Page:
Research also suggests that ecstasy has some dependence potential. Dependence means that people have to keep taking the drug in order to avoid experiencing the negative effects of withdrawal. In the case of ecstasy, the risks of physical dependence seem to be less likely than those of psychological dependence.
How Long Does Ecstasy Stay in Your System?
How long ecstasy lasts and stays in your system depends on a number of factors including metabolism, body mass, hydration levels, and food intake. The effects of the drug usually start within 30 minutes of consumption and the “high” lasts from three to six hours.
MDMA is usually detectable by urine drug tests for one to four days after taking the drug. The detection window can also be influenced by how much of the drug was taken.
The National Institute on Drug Abuse (NIDA) reports that there has not been conclusive research indicating whether or not MDMA is addictive.9 Ecstasy impacts many of the same neurotransmitter sites that are targeted by other addictive substances.
Animal studies have found that animals will self-administer the drug. But the research suggests that this effect is less pronounced than it is with other addictive drugs such as cocaine.
When you use MDMA, your brain releases a flood of neurotransmitters that bring on the uplifting effects of the drug.2 Afterward, you may find it difficult to achieve the same levels of happiness because your brain has depleted these neurotransmitters. This can lead to withdrawal symptoms like:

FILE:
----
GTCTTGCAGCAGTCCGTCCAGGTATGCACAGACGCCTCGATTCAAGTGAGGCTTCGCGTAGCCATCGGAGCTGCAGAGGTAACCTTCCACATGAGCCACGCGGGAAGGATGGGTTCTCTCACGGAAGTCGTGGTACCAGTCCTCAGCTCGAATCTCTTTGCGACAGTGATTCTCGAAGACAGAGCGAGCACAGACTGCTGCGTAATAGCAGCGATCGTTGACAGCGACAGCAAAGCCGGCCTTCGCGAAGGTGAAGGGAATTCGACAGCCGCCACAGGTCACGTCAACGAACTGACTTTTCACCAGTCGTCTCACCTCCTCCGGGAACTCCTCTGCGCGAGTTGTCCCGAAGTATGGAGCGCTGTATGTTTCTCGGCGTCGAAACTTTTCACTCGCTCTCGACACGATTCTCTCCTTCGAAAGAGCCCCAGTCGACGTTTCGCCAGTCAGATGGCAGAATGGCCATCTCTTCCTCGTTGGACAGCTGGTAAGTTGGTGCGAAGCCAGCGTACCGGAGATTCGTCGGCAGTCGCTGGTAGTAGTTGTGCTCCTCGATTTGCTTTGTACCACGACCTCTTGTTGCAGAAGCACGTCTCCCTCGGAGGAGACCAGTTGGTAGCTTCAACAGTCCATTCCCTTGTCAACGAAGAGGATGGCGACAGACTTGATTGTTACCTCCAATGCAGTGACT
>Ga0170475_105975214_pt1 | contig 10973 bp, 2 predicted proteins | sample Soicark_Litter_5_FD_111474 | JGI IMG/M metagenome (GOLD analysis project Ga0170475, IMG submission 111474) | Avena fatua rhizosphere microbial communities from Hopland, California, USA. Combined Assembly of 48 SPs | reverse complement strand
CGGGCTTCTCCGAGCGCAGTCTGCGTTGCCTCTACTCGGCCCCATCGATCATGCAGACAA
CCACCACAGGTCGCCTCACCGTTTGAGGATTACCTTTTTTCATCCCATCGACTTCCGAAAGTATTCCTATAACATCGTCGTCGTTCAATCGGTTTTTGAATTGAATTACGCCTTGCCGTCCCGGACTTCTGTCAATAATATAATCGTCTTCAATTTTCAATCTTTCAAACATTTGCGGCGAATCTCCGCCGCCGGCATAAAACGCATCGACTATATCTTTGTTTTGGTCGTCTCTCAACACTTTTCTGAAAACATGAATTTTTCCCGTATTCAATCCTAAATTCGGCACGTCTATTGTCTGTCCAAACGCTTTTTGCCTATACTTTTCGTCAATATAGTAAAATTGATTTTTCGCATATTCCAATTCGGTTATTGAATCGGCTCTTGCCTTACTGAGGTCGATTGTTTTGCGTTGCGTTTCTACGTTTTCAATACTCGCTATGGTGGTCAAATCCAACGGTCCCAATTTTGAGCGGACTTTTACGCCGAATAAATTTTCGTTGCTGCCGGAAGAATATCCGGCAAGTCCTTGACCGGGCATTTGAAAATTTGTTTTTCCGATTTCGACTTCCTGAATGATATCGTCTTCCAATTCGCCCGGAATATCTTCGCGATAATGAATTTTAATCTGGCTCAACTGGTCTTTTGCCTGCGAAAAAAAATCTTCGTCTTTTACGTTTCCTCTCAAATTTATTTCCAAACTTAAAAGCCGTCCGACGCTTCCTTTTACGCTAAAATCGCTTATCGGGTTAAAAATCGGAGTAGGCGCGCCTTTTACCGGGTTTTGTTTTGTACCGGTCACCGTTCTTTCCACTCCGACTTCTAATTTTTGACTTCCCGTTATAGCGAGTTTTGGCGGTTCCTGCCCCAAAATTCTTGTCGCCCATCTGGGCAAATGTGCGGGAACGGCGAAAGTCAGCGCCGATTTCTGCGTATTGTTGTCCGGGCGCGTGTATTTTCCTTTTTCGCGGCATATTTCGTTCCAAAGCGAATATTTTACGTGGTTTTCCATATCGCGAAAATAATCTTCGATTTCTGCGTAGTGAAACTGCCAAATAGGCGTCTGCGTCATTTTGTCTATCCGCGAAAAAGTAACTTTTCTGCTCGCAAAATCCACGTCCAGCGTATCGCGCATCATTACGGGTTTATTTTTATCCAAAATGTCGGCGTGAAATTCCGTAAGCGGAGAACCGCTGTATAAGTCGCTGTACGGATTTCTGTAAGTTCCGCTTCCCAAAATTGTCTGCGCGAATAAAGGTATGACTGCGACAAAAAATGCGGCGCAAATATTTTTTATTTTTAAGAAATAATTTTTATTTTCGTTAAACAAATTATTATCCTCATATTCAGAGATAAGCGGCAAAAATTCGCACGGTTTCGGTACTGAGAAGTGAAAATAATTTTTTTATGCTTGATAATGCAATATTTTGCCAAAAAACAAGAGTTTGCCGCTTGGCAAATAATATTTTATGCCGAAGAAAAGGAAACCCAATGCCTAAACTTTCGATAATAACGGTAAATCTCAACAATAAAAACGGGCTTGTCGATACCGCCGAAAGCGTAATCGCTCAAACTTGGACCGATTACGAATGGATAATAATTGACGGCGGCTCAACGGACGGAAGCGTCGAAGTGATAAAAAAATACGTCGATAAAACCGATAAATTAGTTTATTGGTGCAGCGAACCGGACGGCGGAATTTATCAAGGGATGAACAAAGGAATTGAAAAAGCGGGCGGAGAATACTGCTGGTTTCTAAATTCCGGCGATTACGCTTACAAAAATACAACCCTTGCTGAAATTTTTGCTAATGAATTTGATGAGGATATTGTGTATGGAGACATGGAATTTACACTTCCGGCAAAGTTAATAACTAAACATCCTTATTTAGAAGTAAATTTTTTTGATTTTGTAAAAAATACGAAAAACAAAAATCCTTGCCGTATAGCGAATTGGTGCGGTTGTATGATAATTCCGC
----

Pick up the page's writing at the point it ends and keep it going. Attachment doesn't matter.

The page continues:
- Difficulty concentrating
- Poor memory
These symptoms of withdrawal can sometimes cause people to continue using in order to avoid feeling these unpleasant effects.
How to Get Help
If you feel that you have a problem with ecstasy use, it’s crucial that you get treatment. This will help you learn how to stop using MDMA, avoid substituting it with other drugs, and improve your mental health.
If you or a loved one are struggling with substance use or addiction, contact the Substance Abuse and Mental Health Services Administration (SAMHSA) National Helpline at 1-800-662-4357 for information on support and treatment facilities in your area.
For more mental health resources, see our National Helpline Database.
Treatment options usually focus on behavioral therapies that help people change the underlying thought patterns that contribute to substance use.10 Cognitive-behavior therapy, individual counseling, and support groups are approaches that might be utilized in either outpatient or residential settings.